Auckland Castle

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Auckland Castle
Auckland Castle
Auckland Castle is located in County Durham
Auckland Castle
Location within County Durham
Alternative names Auckland Palace, Bishop's Palace, Bishop's Castle
General information
Type Castle/Palace
Address Auckland Castle,
Bishop Auckland,
Co Durham,
DL14 7NR
Coordinates 54°39′59″N 1°40′13″W / 54.6664°N 1.6702°W / 54.6664; -1.6702
Owner Auckland Castle Trust

Auckland Castle (also known as Auckland Palace or locally as the Bishop's Castle or Bishop's Palace) is a castle in the town of Bishop Auckland in County Durham, England.

The castle has been home to the Prince Bishops of Durham.[1] for more than 800 years.

Originally established as a hunting lodge for the Prince Bishops, Auckland Castle was the sole official residence of the Bishops of Durham from 1832 until July 2012, when the castle was transferred to the Auckland Castle Trust, a charitable foundation whose aim is to begin a major restoration of the grounds and castle, and set up permanent exhibitions on the history of Christianity in Britain and the North East. Auckland Castle remains a working episcopal palace, being the official office of the Bishop of Durham.

It is more like a Gothic country house than a true castle with a military function. The Castle's Scotland Wing presently serves as the administrative offices of the Durham Diocesan Board of Finance.

The castle's long dining room is home to 12 of the 13 17th century portraits of Jacob and his 12 sons painted by Francisco de Zurbarán. The room, in which they have hung for 250 years, was specifically designed and built for them. In 2001 the Church Commissioners voted to sell the paintings which have a £20m valuation, but relented until a review in 2010.[2]

On 31 March 2011 Church Commissioners announced that plans to sell off the paintings were shelved following a donation of £15 million from investment manager Jonathan Garnier Ruffer, placing the paintings, along with the Castle, in the care of the Auckland Castle Trust.

[3] The castle is surrounded by 800 acres (3.2 km2) of parkland, which was originally used by the Bishops for hunting and is today open to the public.[4] The castle and its grounds contain seven Grade I listed buildings.[5][6][7][8][9][10][11] These include a Deer House within the park which was built in 1760. It is a large stone castellated structure and acts as a shelter for deer. There is a viewing room for people to view the deer.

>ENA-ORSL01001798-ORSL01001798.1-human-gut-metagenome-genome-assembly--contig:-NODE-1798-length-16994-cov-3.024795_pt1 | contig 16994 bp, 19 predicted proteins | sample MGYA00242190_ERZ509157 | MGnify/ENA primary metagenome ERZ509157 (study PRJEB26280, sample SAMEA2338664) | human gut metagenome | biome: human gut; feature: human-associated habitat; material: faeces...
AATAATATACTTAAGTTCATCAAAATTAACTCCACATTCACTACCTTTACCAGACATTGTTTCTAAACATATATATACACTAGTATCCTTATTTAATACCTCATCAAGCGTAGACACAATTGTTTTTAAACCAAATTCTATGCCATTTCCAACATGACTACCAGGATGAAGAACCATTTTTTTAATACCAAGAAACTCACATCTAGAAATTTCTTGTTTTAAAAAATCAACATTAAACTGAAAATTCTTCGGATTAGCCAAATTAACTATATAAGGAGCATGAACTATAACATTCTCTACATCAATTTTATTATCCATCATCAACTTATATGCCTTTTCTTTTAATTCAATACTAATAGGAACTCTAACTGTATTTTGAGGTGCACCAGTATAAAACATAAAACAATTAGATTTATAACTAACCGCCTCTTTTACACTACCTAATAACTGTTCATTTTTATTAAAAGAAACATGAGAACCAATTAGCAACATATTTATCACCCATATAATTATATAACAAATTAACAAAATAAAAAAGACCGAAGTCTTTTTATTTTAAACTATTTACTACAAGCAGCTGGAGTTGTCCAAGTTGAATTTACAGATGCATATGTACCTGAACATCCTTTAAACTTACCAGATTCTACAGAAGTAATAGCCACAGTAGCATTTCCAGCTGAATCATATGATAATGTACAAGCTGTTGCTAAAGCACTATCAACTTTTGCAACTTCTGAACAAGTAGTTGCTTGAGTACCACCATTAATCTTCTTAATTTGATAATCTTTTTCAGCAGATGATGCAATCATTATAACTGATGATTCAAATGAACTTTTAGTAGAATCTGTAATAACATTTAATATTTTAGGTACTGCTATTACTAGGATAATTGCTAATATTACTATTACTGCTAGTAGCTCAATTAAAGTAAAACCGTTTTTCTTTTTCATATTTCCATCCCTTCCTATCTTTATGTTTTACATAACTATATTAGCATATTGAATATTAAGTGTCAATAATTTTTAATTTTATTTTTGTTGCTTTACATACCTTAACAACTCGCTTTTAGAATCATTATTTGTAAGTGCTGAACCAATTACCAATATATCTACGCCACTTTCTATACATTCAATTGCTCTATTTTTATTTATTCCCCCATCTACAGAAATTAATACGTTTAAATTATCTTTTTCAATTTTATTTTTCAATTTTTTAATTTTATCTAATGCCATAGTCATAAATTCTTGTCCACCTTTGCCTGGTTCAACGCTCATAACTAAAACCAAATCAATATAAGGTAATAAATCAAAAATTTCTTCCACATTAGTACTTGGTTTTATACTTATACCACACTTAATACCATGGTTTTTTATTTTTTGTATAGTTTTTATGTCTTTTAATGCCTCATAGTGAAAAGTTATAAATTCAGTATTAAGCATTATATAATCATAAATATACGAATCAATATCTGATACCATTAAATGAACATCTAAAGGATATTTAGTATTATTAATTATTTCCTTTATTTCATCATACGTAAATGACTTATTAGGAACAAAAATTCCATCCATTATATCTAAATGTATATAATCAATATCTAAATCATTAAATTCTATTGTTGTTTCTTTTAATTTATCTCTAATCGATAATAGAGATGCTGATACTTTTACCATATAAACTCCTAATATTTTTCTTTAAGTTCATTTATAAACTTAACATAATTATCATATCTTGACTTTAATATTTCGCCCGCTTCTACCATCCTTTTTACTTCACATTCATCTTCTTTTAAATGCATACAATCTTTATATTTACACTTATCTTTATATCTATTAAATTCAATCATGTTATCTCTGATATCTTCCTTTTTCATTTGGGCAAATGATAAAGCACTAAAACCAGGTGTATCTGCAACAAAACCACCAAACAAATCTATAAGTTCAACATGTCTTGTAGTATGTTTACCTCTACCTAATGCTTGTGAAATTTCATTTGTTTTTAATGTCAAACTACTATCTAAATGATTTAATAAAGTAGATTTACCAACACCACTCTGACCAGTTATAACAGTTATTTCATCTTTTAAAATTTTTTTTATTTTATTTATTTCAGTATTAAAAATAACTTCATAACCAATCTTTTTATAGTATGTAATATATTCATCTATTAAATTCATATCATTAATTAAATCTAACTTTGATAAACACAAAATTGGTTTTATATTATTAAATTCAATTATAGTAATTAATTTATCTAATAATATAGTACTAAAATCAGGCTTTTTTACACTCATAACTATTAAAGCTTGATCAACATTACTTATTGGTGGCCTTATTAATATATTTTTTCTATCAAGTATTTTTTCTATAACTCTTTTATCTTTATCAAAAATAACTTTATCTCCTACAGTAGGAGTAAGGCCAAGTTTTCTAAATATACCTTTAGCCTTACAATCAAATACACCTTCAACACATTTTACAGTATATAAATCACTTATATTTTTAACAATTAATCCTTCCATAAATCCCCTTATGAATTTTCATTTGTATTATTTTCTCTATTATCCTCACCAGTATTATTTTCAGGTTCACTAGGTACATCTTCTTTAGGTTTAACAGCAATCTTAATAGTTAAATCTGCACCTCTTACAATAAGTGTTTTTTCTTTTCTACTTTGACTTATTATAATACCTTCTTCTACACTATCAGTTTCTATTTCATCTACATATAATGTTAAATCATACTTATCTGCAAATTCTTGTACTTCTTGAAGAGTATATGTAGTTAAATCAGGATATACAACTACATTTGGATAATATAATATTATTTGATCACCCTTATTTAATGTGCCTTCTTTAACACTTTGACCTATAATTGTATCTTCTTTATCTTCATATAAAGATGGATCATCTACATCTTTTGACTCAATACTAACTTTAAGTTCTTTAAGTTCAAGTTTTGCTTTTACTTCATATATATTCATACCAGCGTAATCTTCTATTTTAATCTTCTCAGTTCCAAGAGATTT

History[edit]

In around 1183 Bishop Pudsey established a manor house on the site.[12][13] Bishop Bek, who preferred the town as his main residence over Durham Castle due to its proximity to hunting grounds, later converted the manor house into a castle.

After the dis-establishment of the Church of England, at the end of the first civil war, Auckland Castle was sold to Sir Arthur Hazelrig, who demolished much of the castle, including the original two-storey chapel, and built a mansion.[14][15][16] After the restoration of the monarchy, the new Bishop of Durham, John Cosin, in turn demolished Hazelrig's mansion and rebuilt the castle converting the banqueting hall into the chapel that stands today.[14][17]

In 1756 Bishop Trevor bought a set of paintings of Jacob and his 12 sons painted by Francisco de Zurbarán which still hang in the castle's long dining room today. It is possible that the seventeenth century paintings' were intended for South America. However they w never made it to their destination, and eventually came into the possession of James Mendez who sold 12 of the 13 to Bishop Trevor in 1756 for £125.

Trevor was unable to secure the 13th portrait, Benjamin which was sold separately to the Duke of Ancaster and hangs in Grimsthorpe Castle, Lincs. Trevor commissioned Arthur Pond to produce a copy of the Benjamin portrait. The copy together with the twelve originals were hung in the castle's long dining room, which Trevor had redesigned especially to take the portraits.[18][19]

Bishop Shute Barrington employed the renowned architect James Wyatt to unify the disparate architecture of the palace in the late 18th Century, including the magnificent Throne Room and garden screen. In 1832, when Bishop Van Mildert gave over Durham Castle to found Durham University, Auckland Castle became the sole official residence of the Bishop of Durham.

Culture[edit]

Auckland Castle was shown in two episodes of BBC's Antiques Roadshow in 2006.